Now before you start parting with cash, get in contact with either Students currently on your course or a member of staff that lectures for your course. I opted to email one of the course leads and asked them for an essentials and nice to have list of things for their students, here's what I'm buying:
1) A Stethoscope
Essential for a Paramedic when carrying out examinations, and if you put a decent amount of money in now before you're a poor Uni Student then you have a quality instrument that will last a career. As far as picking one goes you can't go wrong with any Littmann Stethoscopes, I'd recommend the Classic II model for a reasonably priced but excellent Steth, you can also grab them cheap and have them engraved with your name for free from here: Medisave - Cheap Littmann Stethoscopes - Your eyes may water at the price, and yes you can go onto E-Bay and pick one up a cheap Steth for £5 but, having used these cheaper alternatives I can honestly say a good Stethoscope is a sound investment - you can even try and get your family to buy you one as a congratulations you got into Uni present!
2) JRCALC A4 + Pocket
JRCALC stands for the Joint Royal Colleges Ambulance Liaison Committee - these guys produce the medical guidelines that all UK State Registered Paramedics work under, the book comes in two forms: the light-weight pocket sized version which acts as an aide-memoire, and the full A4 version which has more indepth information and advice. Buy both! Unfortunately they seem to cost quite abit, brand new the cheapest I can find them is around £50 for both here (SP Services - JRCALC) however I would recommend checking e-bay for second hand copies! Most Uni's require you have these but will not supply them to you free of charge.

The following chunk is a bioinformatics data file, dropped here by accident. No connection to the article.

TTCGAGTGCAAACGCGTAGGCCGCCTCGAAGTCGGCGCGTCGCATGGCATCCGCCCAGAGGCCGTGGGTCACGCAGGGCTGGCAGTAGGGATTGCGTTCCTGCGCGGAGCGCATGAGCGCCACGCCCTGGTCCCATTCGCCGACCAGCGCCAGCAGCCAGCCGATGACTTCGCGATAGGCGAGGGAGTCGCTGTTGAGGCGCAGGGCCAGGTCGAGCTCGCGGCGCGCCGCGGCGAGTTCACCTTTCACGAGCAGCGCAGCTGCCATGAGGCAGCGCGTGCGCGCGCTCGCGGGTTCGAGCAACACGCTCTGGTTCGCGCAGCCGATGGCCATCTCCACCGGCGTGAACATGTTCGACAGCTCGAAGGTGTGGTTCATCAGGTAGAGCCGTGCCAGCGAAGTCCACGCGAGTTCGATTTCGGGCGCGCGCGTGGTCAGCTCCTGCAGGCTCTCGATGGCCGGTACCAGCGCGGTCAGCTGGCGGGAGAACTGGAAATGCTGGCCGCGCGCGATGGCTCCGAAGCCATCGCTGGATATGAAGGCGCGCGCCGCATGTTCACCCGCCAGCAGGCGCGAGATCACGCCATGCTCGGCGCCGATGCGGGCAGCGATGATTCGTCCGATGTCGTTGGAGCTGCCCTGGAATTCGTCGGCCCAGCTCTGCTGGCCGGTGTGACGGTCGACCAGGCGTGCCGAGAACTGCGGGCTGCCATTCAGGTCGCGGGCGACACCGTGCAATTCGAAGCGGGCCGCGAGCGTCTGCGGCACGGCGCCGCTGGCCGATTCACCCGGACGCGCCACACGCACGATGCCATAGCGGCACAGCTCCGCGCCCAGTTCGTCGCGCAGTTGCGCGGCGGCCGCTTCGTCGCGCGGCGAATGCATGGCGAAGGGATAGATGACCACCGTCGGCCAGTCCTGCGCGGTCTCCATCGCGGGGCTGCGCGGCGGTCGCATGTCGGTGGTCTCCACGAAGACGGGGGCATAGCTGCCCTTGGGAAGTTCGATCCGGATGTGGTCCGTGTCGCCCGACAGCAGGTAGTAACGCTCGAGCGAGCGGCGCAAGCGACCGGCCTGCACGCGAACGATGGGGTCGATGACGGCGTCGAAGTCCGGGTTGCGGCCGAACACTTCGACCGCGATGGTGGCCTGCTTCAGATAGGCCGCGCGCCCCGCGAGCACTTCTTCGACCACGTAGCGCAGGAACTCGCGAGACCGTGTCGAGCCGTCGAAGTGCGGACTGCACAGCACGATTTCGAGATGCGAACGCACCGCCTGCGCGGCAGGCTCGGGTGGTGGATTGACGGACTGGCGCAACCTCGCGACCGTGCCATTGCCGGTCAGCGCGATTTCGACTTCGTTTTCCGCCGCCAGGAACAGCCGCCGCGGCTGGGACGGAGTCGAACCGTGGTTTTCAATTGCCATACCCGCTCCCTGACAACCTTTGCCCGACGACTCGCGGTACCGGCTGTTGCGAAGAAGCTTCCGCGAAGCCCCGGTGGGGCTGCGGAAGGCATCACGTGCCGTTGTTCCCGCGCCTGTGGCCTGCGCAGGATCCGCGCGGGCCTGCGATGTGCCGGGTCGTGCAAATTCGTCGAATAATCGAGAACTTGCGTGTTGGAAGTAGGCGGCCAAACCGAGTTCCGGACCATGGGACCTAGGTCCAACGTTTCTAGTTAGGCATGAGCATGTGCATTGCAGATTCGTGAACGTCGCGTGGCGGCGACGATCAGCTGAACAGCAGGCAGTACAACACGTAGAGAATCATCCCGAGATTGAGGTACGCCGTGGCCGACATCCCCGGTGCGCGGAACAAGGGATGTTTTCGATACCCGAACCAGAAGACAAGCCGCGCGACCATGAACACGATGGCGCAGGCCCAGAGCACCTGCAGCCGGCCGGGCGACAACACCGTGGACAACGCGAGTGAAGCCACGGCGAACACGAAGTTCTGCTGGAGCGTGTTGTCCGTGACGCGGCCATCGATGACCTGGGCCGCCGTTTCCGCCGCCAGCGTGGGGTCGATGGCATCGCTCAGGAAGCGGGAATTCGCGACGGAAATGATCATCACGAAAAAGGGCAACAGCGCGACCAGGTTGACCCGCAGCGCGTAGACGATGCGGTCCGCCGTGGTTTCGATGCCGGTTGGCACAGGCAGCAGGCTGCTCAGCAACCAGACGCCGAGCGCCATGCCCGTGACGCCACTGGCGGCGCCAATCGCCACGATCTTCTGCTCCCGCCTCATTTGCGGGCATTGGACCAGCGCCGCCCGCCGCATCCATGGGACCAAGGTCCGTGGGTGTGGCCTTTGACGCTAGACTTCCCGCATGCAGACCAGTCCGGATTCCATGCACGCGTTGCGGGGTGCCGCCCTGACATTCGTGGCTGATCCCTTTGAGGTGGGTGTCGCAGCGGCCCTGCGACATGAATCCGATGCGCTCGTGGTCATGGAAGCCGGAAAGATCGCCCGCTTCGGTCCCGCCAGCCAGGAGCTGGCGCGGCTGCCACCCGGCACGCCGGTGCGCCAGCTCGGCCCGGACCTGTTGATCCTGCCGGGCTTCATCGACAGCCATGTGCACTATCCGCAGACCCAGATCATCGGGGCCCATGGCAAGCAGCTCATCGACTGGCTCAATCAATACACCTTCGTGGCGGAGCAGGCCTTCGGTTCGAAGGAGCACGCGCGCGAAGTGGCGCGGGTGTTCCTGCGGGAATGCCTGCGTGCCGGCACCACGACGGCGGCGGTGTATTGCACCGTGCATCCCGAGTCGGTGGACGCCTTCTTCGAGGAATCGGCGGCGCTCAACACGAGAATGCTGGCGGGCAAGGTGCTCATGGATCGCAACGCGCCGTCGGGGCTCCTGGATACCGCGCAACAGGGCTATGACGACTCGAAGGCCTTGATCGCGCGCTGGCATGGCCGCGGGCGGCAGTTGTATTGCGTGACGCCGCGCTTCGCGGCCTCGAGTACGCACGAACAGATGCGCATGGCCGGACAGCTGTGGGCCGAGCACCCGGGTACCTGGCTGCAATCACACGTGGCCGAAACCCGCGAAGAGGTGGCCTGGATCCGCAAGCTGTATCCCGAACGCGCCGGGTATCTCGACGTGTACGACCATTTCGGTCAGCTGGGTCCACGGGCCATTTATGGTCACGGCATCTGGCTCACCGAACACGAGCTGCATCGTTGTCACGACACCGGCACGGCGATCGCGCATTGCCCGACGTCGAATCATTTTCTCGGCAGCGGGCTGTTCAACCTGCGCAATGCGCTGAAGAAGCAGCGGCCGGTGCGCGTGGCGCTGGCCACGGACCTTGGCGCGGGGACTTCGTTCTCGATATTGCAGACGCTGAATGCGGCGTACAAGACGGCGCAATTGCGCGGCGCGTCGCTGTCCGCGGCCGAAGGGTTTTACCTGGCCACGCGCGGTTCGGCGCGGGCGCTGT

3) A 'Duty Bag'
4) A Fob Watch/Watch with Seconds Hand
Another essential bit of kit for when you're doing Patient Obs is a watch with a seconds hand, you'll use this to count how many times someone breathes or their heart beats in 15/30 seconds then times it by 4/2 in order to find out what they're doing per-minute. Digital watches are okay but I find quickly looking at the second hand easier to work out when 15 seconds has elapsed rather than working it out in your head with a digital seconds display when you're also counting someones pulse at the same time! The reason I put a Fob Watch up also is it keeps your wrists clear which is good practice for infection control (and I've done CPR on a person whilst wearing a wrist watch and it's needlessly uncomfortable).
5) Ross And Wilson Anatomy and Physiology in Health and Illness (12th Edition)
7) British National Formulary (BNF)
So there we go! Hopefully this gives some fuel for thought, if anyone has anything else they'd add to this list I'd love to hear from you!